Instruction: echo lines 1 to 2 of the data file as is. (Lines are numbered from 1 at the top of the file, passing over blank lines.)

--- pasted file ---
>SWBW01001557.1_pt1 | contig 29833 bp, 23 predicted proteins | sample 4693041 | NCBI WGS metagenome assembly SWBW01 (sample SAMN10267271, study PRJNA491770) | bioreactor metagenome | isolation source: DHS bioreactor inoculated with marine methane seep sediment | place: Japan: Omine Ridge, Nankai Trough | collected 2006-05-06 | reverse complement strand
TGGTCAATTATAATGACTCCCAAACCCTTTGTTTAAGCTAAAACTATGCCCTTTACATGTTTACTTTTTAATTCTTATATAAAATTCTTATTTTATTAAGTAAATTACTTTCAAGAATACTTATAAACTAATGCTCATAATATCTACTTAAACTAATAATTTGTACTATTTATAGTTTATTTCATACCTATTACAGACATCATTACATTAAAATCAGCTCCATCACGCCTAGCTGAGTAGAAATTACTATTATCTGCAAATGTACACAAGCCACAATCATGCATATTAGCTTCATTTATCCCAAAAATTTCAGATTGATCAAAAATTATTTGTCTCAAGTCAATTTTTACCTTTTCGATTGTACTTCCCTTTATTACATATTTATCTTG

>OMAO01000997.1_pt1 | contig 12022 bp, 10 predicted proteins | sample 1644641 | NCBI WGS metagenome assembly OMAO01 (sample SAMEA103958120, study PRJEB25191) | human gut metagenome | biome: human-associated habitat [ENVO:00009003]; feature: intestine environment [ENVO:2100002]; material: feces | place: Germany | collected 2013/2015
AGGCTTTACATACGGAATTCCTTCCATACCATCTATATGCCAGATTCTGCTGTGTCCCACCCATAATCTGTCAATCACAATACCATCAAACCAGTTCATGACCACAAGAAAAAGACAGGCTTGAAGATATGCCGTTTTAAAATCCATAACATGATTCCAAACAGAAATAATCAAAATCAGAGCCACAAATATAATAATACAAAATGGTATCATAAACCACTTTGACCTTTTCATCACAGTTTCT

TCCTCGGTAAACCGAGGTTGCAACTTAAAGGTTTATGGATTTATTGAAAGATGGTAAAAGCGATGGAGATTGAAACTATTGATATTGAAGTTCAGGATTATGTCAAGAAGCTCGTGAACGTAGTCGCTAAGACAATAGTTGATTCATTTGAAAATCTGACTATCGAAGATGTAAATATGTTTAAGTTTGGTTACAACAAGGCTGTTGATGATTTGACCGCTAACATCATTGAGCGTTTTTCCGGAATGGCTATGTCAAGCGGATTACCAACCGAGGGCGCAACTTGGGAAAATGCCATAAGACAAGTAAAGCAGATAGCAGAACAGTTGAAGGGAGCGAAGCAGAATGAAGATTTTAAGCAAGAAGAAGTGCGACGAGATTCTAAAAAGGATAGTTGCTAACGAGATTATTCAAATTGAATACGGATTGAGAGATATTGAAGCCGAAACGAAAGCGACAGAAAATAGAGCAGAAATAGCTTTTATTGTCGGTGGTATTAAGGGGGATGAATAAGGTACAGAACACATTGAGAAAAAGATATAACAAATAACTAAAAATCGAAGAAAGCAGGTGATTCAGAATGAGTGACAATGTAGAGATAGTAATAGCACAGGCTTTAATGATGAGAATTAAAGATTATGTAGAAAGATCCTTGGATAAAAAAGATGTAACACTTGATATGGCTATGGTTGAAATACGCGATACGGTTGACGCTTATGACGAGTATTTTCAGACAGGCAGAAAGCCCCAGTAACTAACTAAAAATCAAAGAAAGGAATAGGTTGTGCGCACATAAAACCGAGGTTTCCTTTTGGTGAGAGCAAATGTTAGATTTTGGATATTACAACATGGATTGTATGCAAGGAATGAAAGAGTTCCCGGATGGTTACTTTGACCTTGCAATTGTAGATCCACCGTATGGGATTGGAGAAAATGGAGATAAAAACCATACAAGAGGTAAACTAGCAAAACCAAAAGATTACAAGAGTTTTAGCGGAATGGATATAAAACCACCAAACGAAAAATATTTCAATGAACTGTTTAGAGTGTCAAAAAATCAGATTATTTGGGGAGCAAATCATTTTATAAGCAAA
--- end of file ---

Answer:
>SWBW01001557.1_pt1 | contig 29833 bp, 23 predicted proteins | sample 4693041 | NCBI WGS metagenome assembly SWBW01 (sample SAMN10267271, study PRJNA491770) | bioreactor metagenome | isolation source: DHS bioreactor inoculated with marine methane seep sediment | place: Japan: Omine Ridge, Nankai Trough | collected 2006-05-06 | reverse complement strand
TGGTCAATTATAATGACTCCCAAACCCTTTGTTTAAGCTAAAACTATGCCCTTTACATGTTTACTTTTTAATTCTTATATAAAATTCTTATTTTATTAAGTAAATTACTTTCAAGAATACTTATAAACTAATGCTCATAATATCTACTTAAACTAATAATTTGTACTATTTATAGTTTATTTCATACCTATTACAGACATCATTACATTAAAATCAGCTCCATCACGCCTAGCTGAGTAGAAATTACTATTATCTGCAAATGTACACAAGCCACAATCATGCATATTAGCTTCATTTATCCCAAAAATTTCAGATTGATCAAAAATTATTTGTCTCAAGTCAATTTTTACCTTTTCGATTGTACTTCCCTTTATTACATATTTATCTTG